Tim Roske/ASSOCIATED PRESS
New York Gov. David Paterson Nov. 30, 2010.
New York Gov. David Paterson Nov. 30, 2010. Tim Roske/ASSOCIATED PRESS
For Gov. David Paterson of New York, the 2010 holiday season is shaping up to be one to forget.
First, it turned out that the free Yankees tickets he got for the 2009 World Series weren't really free after all.
Instead they will cost him $65,125, which is the amount of the fine he was hit with by the Commission on Public Integrity.
That works out to $13,025 per ticket. This has got to be some kind of record.
The governor was fined for soliciting the tickets, according to the panel. The commission ruled that Paterson also lied about the circumstances.
As the New York Times' City Room blog reported:
In its finding, the commission also concluded that the governor had lied about his acceptance of the tickets, saying that Mr. Paterson’s testimony, in which he said he always intended to pay for them, was refuted by his own staff, Yankees officials and documentary evidence, “not to mention common sense.”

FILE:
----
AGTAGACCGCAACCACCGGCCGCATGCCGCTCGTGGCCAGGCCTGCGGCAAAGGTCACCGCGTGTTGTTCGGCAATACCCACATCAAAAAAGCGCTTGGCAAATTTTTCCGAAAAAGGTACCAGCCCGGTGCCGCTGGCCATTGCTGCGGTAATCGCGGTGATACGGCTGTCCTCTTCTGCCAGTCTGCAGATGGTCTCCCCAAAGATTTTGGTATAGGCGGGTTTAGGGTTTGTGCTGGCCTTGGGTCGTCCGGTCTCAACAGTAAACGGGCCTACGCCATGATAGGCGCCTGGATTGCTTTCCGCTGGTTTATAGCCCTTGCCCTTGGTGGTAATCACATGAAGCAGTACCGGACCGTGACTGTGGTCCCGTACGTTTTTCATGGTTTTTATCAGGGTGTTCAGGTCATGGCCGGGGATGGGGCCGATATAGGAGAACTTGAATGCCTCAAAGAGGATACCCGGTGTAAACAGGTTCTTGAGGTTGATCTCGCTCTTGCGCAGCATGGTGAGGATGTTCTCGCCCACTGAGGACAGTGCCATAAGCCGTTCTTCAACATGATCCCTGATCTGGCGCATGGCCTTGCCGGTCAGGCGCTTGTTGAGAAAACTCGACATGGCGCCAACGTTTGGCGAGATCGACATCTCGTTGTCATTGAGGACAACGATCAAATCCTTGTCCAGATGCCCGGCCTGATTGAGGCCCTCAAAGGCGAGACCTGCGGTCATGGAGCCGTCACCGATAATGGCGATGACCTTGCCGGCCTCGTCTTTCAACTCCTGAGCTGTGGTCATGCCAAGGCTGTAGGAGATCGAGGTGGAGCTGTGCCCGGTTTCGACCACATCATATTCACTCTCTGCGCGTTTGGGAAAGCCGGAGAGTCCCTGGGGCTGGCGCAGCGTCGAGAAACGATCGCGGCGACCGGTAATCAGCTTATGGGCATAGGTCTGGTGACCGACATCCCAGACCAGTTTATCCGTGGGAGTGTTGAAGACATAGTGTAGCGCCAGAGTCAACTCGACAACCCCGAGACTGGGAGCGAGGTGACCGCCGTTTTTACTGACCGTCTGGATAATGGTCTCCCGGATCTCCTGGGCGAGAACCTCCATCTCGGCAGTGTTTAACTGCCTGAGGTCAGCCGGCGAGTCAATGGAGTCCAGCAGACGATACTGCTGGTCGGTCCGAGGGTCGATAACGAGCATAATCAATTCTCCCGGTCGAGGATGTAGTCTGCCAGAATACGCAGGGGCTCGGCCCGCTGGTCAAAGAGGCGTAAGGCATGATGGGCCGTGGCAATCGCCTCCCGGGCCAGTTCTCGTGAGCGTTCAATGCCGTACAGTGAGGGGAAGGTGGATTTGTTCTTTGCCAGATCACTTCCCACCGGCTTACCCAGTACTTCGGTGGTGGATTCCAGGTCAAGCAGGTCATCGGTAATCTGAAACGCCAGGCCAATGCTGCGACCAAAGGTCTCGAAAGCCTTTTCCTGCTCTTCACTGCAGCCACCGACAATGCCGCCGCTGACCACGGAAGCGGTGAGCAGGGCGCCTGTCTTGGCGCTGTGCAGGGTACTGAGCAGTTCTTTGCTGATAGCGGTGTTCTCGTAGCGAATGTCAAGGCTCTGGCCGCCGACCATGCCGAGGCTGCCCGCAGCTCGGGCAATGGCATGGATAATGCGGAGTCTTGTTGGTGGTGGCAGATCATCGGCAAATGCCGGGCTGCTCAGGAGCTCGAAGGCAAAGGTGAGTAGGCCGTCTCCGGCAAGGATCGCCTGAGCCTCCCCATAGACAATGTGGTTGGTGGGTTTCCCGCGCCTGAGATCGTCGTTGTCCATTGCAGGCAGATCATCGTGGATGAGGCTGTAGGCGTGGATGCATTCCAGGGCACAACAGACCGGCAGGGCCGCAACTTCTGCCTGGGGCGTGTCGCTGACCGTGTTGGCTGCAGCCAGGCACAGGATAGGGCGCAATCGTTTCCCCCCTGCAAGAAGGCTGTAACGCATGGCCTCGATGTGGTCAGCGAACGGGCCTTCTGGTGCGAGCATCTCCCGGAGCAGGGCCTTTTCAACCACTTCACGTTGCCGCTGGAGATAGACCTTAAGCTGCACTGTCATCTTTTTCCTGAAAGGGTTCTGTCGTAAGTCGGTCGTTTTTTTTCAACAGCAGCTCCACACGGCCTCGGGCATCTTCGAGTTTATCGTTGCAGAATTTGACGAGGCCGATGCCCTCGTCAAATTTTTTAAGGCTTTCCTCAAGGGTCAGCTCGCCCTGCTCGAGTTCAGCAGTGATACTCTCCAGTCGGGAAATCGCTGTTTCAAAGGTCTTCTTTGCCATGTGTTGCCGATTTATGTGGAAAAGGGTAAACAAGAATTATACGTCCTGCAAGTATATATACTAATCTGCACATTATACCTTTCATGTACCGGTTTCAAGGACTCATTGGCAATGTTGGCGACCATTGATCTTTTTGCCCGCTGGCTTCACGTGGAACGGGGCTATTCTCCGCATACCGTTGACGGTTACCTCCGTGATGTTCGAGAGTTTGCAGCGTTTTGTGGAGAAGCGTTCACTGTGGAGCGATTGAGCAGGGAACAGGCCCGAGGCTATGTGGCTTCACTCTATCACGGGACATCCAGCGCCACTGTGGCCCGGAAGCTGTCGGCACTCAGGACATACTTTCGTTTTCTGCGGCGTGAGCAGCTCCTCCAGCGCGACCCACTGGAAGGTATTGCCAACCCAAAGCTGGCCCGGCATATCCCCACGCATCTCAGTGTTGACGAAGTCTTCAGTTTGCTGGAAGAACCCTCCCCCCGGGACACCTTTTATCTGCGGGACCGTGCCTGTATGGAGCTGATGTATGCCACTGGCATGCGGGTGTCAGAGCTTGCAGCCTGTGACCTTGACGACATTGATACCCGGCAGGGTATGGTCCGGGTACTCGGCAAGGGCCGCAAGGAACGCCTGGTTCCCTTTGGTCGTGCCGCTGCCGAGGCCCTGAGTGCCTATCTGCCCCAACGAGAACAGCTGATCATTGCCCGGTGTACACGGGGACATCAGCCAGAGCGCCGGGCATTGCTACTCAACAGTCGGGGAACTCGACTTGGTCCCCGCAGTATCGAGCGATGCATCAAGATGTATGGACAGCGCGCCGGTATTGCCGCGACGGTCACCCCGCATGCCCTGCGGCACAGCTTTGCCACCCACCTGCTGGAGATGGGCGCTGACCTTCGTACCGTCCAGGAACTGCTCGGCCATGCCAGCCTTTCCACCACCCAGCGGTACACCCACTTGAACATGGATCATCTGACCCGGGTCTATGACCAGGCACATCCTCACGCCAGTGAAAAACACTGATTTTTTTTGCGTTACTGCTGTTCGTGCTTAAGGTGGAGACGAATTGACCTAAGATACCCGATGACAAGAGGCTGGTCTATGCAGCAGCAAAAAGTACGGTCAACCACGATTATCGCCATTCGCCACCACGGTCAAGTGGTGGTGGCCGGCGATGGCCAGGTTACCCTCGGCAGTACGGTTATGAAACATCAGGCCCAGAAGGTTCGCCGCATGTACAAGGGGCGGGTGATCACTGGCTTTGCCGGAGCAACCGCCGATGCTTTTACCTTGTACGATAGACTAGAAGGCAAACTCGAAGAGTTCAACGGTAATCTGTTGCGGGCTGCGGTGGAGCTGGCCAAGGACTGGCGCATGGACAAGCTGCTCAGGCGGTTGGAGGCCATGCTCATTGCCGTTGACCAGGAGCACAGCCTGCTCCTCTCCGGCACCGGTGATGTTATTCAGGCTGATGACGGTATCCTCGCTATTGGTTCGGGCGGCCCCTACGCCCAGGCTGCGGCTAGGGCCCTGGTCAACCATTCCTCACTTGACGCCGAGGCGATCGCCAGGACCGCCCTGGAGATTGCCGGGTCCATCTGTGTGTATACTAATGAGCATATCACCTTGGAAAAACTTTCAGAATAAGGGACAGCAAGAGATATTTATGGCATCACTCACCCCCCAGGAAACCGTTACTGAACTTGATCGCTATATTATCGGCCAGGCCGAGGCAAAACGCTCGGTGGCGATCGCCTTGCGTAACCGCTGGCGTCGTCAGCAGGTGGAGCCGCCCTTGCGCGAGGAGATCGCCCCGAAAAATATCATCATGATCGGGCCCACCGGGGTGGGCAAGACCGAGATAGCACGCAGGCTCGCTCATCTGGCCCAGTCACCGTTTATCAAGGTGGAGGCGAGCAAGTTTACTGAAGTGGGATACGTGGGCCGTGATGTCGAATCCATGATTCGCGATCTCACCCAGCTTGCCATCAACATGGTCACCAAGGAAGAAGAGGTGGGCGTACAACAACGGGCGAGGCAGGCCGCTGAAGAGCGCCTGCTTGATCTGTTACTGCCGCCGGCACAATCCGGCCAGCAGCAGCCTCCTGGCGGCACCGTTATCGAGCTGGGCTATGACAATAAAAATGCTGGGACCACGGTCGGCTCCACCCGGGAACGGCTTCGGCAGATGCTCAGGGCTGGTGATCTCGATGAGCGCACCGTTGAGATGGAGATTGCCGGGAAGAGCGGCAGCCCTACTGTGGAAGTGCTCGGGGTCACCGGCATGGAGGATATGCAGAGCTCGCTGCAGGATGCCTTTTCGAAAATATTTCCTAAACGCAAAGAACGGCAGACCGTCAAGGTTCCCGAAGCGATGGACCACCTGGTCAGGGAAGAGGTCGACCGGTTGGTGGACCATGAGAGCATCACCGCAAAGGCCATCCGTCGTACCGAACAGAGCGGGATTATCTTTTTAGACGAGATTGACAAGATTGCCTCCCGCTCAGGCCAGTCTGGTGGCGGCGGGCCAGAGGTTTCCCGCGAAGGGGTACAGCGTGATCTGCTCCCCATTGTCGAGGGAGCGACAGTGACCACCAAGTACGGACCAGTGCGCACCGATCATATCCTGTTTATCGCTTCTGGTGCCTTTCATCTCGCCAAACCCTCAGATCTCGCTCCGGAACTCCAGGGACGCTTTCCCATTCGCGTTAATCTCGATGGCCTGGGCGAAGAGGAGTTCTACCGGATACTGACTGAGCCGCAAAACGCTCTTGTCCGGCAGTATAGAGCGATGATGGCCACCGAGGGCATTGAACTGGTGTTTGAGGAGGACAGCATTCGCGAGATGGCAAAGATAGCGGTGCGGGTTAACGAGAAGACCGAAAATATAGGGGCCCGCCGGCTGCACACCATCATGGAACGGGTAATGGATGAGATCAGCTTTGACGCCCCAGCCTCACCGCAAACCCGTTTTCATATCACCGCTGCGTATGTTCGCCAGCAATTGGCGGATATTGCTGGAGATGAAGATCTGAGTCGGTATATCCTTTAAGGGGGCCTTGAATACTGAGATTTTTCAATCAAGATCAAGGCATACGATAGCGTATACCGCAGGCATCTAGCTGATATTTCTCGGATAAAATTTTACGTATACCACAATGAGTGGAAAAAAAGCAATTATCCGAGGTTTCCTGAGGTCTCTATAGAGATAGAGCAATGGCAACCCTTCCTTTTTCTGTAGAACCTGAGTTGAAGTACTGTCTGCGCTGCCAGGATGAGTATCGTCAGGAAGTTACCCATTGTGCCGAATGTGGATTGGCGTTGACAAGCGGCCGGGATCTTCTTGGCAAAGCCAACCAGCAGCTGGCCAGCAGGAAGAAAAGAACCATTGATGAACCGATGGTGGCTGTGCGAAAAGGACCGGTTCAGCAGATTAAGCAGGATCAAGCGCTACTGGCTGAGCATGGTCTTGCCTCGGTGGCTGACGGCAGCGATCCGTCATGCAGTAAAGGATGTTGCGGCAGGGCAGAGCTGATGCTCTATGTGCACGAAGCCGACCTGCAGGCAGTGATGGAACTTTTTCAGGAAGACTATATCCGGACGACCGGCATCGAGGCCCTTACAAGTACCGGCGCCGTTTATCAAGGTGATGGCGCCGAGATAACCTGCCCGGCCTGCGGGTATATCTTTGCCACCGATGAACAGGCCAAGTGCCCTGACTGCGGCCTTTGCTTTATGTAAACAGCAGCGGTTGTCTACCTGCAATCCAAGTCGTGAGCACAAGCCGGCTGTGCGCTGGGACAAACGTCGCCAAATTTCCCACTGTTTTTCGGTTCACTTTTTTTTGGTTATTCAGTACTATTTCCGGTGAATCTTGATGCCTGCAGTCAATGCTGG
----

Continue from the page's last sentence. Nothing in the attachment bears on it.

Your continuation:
Adding insult to injury for the governor is that the news of the huge fine comes on the heels of an interview in the New York Times in which the mayor is quoted on the potential money worries he'll face after he leaves the governor's mansion.
Those worries are compounded by the governor being legally blind but not having the training to live independently. As governor, he was able to depend on state police and aides to help him.
But he loses that help when he leaves the governor's office in January. And he fears he may not be able to financially afford the assistance he'l need.
An NYT excerpt:
“You have a false income when you’re governor, because you live in the executive mansion,” he said, ticking off the perks: free meals, free transportation, free staff. “And, so, if you computed that out to a salary, it’s probably twice the governor’s salary...
... I am worried about money, because I am not a billionaire, in case you hadn’t heard,” he said.